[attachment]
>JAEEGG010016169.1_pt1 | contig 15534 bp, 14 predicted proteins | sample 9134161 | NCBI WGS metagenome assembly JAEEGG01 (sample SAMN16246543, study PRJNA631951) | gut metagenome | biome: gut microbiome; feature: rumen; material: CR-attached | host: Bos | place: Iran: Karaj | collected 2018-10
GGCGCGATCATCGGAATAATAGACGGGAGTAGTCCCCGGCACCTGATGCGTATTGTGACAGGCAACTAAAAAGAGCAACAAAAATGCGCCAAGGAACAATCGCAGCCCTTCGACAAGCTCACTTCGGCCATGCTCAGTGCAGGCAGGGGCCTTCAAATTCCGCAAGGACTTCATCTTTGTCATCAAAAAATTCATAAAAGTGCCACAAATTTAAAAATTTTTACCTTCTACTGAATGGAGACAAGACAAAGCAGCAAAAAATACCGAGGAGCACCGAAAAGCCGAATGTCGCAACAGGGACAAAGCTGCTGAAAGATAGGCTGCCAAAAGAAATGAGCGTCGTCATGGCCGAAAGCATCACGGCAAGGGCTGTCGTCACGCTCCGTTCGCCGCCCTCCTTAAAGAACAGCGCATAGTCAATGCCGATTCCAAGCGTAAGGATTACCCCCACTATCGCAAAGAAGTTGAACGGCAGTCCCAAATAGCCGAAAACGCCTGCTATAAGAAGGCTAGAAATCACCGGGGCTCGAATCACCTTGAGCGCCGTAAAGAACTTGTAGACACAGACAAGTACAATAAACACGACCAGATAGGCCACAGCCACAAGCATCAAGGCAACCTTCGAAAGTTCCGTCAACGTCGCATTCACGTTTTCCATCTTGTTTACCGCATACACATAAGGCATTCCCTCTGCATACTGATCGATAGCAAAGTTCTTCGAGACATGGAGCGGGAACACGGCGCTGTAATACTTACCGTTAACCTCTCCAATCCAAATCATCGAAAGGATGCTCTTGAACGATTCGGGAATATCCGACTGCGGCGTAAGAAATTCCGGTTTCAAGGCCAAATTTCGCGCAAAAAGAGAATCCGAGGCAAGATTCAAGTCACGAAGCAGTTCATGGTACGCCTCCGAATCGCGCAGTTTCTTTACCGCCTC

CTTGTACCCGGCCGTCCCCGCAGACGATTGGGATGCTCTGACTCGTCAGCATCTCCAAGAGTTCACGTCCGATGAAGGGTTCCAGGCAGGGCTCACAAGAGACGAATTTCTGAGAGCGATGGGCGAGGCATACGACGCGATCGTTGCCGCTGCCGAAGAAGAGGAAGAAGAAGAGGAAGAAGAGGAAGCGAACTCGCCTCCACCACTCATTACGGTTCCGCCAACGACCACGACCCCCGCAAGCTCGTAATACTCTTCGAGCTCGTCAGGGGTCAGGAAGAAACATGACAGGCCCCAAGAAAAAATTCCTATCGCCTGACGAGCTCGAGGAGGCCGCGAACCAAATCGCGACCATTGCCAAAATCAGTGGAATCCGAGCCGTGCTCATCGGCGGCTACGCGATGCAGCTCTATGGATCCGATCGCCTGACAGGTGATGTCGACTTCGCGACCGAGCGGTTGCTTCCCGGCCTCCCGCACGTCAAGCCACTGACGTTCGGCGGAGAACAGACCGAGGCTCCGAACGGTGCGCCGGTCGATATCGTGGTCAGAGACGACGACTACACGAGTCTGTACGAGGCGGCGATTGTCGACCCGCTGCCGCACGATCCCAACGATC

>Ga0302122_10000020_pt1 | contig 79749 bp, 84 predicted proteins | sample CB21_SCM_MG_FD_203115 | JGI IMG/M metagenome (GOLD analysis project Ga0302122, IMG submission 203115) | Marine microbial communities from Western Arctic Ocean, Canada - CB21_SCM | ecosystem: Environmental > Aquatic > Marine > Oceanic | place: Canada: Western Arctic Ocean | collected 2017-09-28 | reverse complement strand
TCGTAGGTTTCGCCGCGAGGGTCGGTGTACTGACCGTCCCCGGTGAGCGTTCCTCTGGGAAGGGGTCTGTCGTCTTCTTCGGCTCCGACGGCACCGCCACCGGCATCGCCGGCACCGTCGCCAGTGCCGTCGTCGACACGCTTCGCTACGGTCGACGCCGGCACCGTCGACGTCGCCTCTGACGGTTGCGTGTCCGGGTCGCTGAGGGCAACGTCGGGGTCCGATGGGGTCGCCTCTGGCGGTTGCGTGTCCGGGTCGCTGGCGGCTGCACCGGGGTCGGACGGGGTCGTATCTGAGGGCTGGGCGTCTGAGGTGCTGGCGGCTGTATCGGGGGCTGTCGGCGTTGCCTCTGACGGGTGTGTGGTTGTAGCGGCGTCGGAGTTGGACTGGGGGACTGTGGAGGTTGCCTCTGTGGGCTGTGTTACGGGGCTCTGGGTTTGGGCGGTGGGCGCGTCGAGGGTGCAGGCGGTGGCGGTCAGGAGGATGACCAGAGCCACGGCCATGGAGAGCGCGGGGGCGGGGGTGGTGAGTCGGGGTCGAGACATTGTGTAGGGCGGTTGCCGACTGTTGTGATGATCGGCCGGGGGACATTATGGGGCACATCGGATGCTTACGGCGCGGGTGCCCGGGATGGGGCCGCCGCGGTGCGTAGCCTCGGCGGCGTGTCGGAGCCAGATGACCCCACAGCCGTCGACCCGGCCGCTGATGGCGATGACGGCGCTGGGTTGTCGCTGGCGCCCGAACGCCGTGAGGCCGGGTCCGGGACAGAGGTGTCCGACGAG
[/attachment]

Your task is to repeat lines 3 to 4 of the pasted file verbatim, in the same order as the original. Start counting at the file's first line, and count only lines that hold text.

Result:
CTTGTACCCGGCCGTCCCCGCAGACGATTGGGATGCTCTGACTCGTCAGCATCTCCAAGAGTTCACGTCCGATGAAGGGTTCCAGGCAGGGCTCACAAGAGACGAATTTCTGAGAGCGATGGGCGAGGCATACGACGCGATCGTTGCCGCTGCCGAAGAAGAGGAAGAAGAAGAGGAAGAAGAGGAAGCGAACTCGCCTCCACCACTCATTACGGTTCCGCCAACGACCACGACCCCCGCAAGCTCGTAATACTCTTCGAGCTCGTCAGGGGTCAGGAAGAAACATGACAGGCCCCAAGAAAAAATTCCTATCGCCTGACGAGCTCGAGGAGGCCGCGAACCAAATCGCGACCATTGCCAAAATCAGTGGAATCCGAGCCGTGCTCATCGGCGGCTACGCGATGCAGCTCTATGGATCCGATCGCCTGACAGGTGATGTCGACTTCGCGACCGAGCGGTTGCTTCCCGGCCTCCCGCACGTCAAGCCACTGACGTTCGGCGGAGAACAGACCGAGGCTCCGAACGGTGCGCCGGTCGATATCGTGGTCAGAGACGACGACTACACGAGTCTGTACGAGGCGGCGATTGTCGACCCGCTGCCGCACGATCCCAACGATC

>Ga0302122_10000020_pt1 | contig 79749 bp, 84 predicted proteins | sample CB21_SCM_MG_FD_203115 | JGI IMG/M metagenome (GOLD analysis project Ga0302122, IMG submission 203115) | Marine microbial communities from Western Arctic Ocean, Canada - CB21_SCM | ecosystem: Environmental > Aquatic > Marine > Oceanic | place: Canada: Western Arctic Ocean | collected 2017-09-28 | reverse complement strand